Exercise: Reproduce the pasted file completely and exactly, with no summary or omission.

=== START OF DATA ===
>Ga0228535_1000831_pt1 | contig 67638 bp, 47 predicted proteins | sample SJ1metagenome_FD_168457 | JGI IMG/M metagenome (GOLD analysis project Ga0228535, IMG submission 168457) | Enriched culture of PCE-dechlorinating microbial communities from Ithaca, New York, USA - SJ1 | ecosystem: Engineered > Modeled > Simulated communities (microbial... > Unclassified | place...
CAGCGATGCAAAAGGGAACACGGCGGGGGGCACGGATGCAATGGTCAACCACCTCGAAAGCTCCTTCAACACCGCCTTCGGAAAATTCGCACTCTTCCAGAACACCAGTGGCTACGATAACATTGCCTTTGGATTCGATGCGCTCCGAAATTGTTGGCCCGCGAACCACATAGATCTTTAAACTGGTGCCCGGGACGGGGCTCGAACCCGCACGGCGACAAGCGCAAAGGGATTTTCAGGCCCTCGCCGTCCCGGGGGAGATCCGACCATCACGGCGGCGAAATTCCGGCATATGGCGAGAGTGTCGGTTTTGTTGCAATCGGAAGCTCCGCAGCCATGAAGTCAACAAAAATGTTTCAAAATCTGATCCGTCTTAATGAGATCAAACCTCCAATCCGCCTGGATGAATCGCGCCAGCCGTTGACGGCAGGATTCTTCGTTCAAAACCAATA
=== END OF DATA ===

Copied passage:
>Ga0228535_1000831_pt1 | contig 67638 bp, 47 predicted proteins | sample SJ1metagenome_FD_168457 | JGI IMG/M metagenome (GOLD analysis project Ga0228535, IMG submission 168457) | Enriched culture of PCE-dechlorinating microbial communities from Ithaca, New York, USA - SJ1 | ecosystem: Engineered > Modeled > Simulated communities (microbial... > Unclassified | place...
CAGCGATGCAAAAGGGAACACGGCGGGGGGCACGGATGCAATGGTCAACCACCTCGAAAGCTCCTTCAACACCGCCTTCGGAAAATTCGCACTCTTCCAGAACACCAGTGGCTACGATAACATTGCCTTTGGATTCGATGCGCTCCGAAATTGTTGGCCCGCGAACCACATAGATCTTTAAACTGGTGCCCGGGACGGGGCTCGAACCCGCACGGCGACAAGCGCAAAGGGATTTTCAGGCCCTCGCCGTCCCGGGGGAGATCCGACCATCACGGCGGCGAAATTCCGGCATATGGCGAGAGTGTCGGTTTTGTTGCAATCGGAAGCTCCGCAGCCATGAAGTCAACAAAAATGTTTCAAAATCTGATCCGTCTTAATGAGATCAAACCTCCAATCCGCCTGGATGAATCGCGCCAGCCGTTGACGGCAGGATTCTTCGTTCAAAACCAATA